3. The method of claim 2 wherein said group of gamepieces are arranged in a straight line.

4. The method of claim 3 wherein said gamepieces are elongated wooden sticks having a square cross-section.

5. A method of playing a game, comprising:

providing ten individual, separate, gamepieces,

arranging said ten gamepieces in a line,

executing a first move by taking a first, in-play gamepiece, carrying it over a pair gamepieces, designated second and third gamepieces, where said second gamepiece is adjacent said said first gamepiece and said third gamepiece is adjacent saidsecond gamepiece, and placing said first gamepiece over a fourth, mating gamepiece so as to form an X, said fourth, mating gamepiece being adjacent said third gamepiece, thereby to form a completed pair with said first and said fourth gamepieces,

executing subsequent moves in the same manner as said first move with in-play gamepieces, other than gamepieces which have been used to form completed pairs, until all gamepieces have been used to form completed pairs, thereby completing saidgame successfully, or until additional gamepieces are playable, but cannot be used to form completed pairs, thereby failing to complete said game successfully.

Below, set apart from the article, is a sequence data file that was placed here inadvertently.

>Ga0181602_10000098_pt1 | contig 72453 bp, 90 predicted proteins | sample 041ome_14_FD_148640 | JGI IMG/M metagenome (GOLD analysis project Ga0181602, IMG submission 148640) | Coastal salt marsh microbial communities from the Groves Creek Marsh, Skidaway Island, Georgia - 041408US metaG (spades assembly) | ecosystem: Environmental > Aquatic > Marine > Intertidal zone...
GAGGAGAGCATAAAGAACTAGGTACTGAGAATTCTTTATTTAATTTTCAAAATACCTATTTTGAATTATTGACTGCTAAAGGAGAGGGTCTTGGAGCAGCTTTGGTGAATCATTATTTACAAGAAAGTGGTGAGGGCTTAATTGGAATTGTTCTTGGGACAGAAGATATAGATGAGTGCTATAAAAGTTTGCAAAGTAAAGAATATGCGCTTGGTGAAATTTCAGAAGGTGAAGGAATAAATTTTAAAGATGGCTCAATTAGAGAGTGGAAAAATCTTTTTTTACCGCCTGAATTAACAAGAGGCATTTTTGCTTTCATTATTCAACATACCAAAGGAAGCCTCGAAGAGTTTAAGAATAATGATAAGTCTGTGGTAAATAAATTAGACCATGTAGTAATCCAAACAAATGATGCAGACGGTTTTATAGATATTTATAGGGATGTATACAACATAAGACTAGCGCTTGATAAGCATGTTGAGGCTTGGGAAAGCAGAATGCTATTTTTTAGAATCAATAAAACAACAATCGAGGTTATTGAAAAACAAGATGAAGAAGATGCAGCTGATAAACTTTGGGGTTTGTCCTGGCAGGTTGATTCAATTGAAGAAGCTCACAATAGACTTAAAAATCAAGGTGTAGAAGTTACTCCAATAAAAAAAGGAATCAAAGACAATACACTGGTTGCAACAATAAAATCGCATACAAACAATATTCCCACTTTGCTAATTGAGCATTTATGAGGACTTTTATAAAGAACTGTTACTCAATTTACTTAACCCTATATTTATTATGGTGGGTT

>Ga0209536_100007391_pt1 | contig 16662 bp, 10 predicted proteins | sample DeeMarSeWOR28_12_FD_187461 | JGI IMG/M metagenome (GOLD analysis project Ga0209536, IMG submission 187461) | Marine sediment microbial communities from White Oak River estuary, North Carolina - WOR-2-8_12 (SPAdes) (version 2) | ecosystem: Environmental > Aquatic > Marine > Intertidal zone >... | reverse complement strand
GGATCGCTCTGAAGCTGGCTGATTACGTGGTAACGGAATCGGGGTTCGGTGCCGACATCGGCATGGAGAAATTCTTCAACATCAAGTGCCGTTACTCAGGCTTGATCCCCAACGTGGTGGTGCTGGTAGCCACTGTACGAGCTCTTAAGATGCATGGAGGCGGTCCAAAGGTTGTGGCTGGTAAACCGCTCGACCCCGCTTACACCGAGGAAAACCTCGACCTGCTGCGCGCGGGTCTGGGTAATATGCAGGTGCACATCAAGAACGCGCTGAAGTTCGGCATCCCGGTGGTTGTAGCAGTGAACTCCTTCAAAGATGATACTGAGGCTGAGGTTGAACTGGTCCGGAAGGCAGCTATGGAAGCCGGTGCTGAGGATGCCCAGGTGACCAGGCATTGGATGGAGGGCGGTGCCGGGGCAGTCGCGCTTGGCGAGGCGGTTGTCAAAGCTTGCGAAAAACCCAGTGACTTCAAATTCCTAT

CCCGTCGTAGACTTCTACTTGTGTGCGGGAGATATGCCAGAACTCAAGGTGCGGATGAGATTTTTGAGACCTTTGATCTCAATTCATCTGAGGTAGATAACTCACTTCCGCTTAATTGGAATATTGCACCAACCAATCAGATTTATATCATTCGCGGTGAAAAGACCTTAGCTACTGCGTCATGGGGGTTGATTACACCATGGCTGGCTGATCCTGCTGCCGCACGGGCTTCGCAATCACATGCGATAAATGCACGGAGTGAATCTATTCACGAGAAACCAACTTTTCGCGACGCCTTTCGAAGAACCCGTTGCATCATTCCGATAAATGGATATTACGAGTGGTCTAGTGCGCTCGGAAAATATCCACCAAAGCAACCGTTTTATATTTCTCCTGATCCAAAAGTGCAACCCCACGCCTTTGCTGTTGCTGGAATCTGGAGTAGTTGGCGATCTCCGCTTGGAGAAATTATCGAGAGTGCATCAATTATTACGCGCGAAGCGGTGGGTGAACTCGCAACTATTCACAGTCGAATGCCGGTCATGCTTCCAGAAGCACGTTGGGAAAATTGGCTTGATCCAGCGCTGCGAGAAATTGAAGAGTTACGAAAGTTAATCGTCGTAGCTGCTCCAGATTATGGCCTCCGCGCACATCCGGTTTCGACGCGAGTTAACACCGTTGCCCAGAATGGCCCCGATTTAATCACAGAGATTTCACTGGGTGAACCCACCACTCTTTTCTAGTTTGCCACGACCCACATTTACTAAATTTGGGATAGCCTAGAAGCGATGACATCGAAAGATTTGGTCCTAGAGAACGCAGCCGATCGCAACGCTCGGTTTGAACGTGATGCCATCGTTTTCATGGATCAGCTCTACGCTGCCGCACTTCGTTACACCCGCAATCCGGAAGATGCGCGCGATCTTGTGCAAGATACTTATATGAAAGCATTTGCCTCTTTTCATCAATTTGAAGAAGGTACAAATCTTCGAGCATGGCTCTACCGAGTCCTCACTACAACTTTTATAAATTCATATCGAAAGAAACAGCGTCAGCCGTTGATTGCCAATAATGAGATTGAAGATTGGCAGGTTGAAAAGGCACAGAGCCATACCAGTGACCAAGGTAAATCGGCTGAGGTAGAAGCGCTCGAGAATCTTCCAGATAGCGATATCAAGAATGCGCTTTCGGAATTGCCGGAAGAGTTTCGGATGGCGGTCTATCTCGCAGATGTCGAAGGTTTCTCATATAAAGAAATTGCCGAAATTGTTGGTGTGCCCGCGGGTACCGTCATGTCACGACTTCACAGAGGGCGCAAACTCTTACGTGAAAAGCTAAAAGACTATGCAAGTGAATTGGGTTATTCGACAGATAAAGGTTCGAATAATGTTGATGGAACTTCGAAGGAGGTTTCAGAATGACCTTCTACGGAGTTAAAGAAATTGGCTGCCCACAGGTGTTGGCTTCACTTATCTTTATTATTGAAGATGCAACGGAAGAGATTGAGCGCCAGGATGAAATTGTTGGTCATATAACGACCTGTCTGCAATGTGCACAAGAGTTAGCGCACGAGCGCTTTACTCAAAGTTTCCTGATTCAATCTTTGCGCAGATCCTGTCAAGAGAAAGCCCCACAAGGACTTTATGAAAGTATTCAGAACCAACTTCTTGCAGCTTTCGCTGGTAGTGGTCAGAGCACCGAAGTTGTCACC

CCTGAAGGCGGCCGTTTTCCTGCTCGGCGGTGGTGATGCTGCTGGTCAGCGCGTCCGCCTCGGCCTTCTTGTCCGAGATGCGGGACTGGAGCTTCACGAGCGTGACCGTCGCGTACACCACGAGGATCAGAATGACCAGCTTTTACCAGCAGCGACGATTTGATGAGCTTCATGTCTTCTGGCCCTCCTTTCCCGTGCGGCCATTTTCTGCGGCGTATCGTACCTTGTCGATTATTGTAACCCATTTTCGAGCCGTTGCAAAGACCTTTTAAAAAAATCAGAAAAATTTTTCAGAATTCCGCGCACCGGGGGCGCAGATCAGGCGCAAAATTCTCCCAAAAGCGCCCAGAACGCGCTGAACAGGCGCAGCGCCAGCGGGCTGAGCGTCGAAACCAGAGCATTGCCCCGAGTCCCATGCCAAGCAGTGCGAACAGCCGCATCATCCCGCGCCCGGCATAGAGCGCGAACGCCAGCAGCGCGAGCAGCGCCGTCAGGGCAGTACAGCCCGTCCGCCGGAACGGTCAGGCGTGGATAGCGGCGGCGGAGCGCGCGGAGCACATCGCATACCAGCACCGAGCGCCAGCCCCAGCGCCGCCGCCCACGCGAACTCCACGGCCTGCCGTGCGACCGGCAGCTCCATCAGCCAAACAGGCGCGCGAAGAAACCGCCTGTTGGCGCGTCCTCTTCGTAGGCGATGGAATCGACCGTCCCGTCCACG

6. The method of claim 5 wherein said group of gamepieces are arranged in a straight line.

7. The method of claim 6 wherein said gamepieces are elongated wooden sticks having a square cross-section.
Description: BACKGROUND

1. Field of Invention

The present invention relates to a mechanical game puzzle, particularly to such a game or puzzle involving the moving of sticks.

2. Description of Prior Art

In the past, games or puzzles involving the shifting of sticks to solve problems have been relatively easy and have lacked any real challenge to people with a high I.Q. Such puzzles thus were easily solved and quickly became boring.

OBJECTS AND ADVANTAGES

One object of the present invention is therefore to provide a puzzle which is intriguing and a definite challenge to those people who pride themselves with having high I.Q. Another object is to provide a puzzle which is not costly to manufactureor to distribute as a giveaway, e.g., by attaching it to any of numerous more costly products. Still further objects are to provide a puzzle which takes a substantial time to solve and which does not quickly become boring. Yet further objects andadvantages will become apparent from a consideration of the ensuing discription and accompanying drawings.

BRIEF DESCRIPTION OF DRAWINGS

FIG. 1 is a perspective view of a puzzle involving ten sticks arranged according to the invention.

FIG. 2 is a perspective view of of the sticks showing first and second moves used in solving such puzzle.

FIG. 3 is a perspective view of of the sticks showing a third move used in solving the puzzle.

FIG. 4 is a perspective viw of the sticks showing a fourth move and a fifth and final move used to solve the puzzle.

DETAILED DESCRIPTION OF THE PUZZLE AND RULES OF PLAY